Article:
As you can see below, this 1% “Pikettisation” causes significant smoothing: the society experiences occasional small turbulences (short dips associated to the richest’s fluctuations) but never “crashes”, at least not in a reasonable time frame. Inequality is significantly restrained, and “big bets” have a more limited impact. [see ((5)) for more details.]
The 1% still get about six times more than the average ($$6000), and 15 times more than the poor ($$400), but higher up, even the truly rich, Bill Gates types rarely get over $$200 000.
If we want to go hyper-Scandinavian, and crack down on everyone who looks like they might engage in rent-seeking, we can use cPik=0.075, which is 7.5 stronger than above. This limits the super-wealthy’s average gain to 1-2*cPik=0.85 instead of 1.
This is what we get [see ((6)) for more details]:
The Gini coefficient gets pushed down to G=0.19, and the 1% earn two-and-a-half as much as the 50%. This is significantly more Scandinavian than the actual Nordic countries, where the Gini after taxes and transfers is currently about 0.25.
For a final flourish, let’s unleash our inner FT contributor and liberate those oppressed job creators by helping the rich get richer. That this is what currently happens has been observed many times: Piketty gives as example the 800 or so American universities: their accounting is public record and most of them manage some kind of wealth fund. The unsurprising and inescapable result shows that simply having more capital gives one access to significantly higher return rates. Notably, through access to better, and more expensive, wealth management: Harvard spends about 100 million on the management of its 30 billion (!) endowment, and gets returns above 9%. The next university, significantly “poorer”, has to make do with “only” 7-8%.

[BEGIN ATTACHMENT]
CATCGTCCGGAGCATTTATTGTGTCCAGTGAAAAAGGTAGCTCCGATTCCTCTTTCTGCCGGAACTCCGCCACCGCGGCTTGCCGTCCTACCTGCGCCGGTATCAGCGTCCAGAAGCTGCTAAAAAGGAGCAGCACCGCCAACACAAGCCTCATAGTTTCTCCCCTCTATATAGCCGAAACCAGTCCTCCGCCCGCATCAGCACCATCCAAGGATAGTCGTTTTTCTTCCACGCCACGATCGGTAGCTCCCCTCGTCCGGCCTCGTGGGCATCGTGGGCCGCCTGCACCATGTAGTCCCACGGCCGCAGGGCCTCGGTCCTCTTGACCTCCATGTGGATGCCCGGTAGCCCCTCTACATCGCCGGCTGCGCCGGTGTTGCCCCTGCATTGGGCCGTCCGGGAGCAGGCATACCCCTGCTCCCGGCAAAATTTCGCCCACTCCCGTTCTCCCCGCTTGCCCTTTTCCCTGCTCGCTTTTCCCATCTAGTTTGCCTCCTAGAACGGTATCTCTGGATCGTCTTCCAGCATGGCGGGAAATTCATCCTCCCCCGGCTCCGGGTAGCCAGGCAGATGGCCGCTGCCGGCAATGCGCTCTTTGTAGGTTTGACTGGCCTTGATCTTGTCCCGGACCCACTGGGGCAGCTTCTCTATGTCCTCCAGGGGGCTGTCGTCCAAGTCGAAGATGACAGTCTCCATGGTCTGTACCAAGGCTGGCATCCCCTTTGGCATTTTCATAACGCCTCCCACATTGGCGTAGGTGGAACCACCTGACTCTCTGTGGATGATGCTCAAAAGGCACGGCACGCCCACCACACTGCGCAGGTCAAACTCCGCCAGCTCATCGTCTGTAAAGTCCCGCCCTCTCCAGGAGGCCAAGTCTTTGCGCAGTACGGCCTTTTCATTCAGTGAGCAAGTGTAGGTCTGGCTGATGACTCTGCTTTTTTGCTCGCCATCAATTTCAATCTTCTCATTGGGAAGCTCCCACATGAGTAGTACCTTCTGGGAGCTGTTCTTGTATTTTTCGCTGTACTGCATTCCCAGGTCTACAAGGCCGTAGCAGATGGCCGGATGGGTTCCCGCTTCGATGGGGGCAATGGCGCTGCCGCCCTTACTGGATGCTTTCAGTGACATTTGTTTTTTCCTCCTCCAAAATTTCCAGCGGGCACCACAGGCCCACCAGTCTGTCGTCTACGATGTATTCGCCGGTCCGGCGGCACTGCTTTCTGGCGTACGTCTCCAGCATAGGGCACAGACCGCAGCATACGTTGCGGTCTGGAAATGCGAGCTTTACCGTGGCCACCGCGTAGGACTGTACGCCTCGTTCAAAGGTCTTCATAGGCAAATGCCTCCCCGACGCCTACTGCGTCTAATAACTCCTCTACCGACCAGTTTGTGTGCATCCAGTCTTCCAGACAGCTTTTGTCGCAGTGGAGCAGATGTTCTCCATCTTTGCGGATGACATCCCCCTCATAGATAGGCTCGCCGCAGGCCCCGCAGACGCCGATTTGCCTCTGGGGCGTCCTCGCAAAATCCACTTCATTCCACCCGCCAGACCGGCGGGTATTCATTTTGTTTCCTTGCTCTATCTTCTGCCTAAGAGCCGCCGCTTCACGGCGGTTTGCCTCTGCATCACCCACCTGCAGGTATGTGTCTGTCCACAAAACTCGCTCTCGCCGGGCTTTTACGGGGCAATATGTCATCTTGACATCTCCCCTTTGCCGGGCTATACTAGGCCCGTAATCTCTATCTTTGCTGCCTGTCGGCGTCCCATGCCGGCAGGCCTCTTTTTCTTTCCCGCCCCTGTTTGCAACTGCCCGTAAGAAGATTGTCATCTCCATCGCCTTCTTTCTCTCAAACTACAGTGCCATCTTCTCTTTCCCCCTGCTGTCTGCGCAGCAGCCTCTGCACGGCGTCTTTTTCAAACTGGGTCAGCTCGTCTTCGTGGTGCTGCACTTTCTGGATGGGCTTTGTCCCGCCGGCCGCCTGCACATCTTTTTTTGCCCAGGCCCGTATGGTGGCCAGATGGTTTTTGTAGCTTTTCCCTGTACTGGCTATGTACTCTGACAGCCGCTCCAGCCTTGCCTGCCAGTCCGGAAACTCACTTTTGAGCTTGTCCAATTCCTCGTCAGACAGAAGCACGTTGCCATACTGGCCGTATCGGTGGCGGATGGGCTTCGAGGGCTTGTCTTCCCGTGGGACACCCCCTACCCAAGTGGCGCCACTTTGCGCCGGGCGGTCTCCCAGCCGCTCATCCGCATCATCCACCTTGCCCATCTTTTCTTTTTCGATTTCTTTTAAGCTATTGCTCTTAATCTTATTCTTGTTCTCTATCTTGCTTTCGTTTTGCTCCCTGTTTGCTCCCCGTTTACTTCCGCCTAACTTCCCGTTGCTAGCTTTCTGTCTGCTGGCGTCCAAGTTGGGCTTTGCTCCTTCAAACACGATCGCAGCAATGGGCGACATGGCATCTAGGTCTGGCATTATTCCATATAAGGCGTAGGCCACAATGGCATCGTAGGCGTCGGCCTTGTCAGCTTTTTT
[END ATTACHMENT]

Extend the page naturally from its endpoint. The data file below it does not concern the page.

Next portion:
“Pikettisation” can be equally applied in both directions. Here’s the result when we use it to help the hyper-wealthy: a true explosion of civilisation through unbridled capitalism. Who wouldn’t want that?
The picture is clear: a high and strong Gini coefficient, only rarely interrupted by ill-advised attempts by the poor to escape subsistence-level income, always crushed within one or two years. But the rich are indeed magnificent! Behold the heroic risk-taker brave enough to embrace the ecstasy of creative destruction! Atlas shrugs indeed.